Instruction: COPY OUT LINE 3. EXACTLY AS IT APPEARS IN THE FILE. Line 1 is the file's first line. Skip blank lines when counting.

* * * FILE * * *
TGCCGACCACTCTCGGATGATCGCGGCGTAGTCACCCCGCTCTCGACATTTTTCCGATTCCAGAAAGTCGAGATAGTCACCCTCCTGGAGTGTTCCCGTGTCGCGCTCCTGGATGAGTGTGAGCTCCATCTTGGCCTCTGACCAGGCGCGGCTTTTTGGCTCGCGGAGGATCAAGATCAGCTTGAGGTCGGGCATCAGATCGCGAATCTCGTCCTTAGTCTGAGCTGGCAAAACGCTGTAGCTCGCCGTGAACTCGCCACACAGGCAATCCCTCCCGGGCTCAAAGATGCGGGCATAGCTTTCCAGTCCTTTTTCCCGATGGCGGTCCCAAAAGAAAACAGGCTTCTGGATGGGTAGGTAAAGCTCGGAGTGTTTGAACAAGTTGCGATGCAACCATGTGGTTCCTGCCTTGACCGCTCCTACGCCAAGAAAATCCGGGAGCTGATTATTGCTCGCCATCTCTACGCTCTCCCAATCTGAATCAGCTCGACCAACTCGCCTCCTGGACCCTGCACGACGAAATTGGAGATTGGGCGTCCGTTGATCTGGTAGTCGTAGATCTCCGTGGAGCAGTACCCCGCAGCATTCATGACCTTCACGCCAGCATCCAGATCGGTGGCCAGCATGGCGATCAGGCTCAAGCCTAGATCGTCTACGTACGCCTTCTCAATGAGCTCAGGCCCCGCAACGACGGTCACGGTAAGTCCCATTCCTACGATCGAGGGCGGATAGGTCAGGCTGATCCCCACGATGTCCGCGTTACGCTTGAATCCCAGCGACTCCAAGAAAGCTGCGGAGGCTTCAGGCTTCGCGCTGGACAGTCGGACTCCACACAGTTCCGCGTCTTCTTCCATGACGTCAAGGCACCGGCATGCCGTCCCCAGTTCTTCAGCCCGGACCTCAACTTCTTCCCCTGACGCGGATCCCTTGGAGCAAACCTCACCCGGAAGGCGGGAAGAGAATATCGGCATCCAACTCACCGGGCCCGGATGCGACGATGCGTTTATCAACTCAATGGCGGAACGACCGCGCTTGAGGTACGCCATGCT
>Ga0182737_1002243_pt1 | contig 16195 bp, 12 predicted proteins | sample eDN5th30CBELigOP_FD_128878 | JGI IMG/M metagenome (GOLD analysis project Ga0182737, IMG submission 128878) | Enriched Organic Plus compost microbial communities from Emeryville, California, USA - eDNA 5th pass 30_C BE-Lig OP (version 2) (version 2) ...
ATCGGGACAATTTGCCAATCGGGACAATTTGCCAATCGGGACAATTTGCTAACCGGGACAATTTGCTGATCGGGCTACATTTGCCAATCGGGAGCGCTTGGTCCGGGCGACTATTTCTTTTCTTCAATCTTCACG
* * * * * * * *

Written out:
ATCGGGACAATTTGCCAATCGGGACAATTTGCCAATCGGGACAATTTGCTAACCGGGACAATTTGCTGATCGGGCTACATTTGCCAATCGGGAGCGCTTGGTCCGGGCGACTATTTCTTTTCTTCAATCTTCACG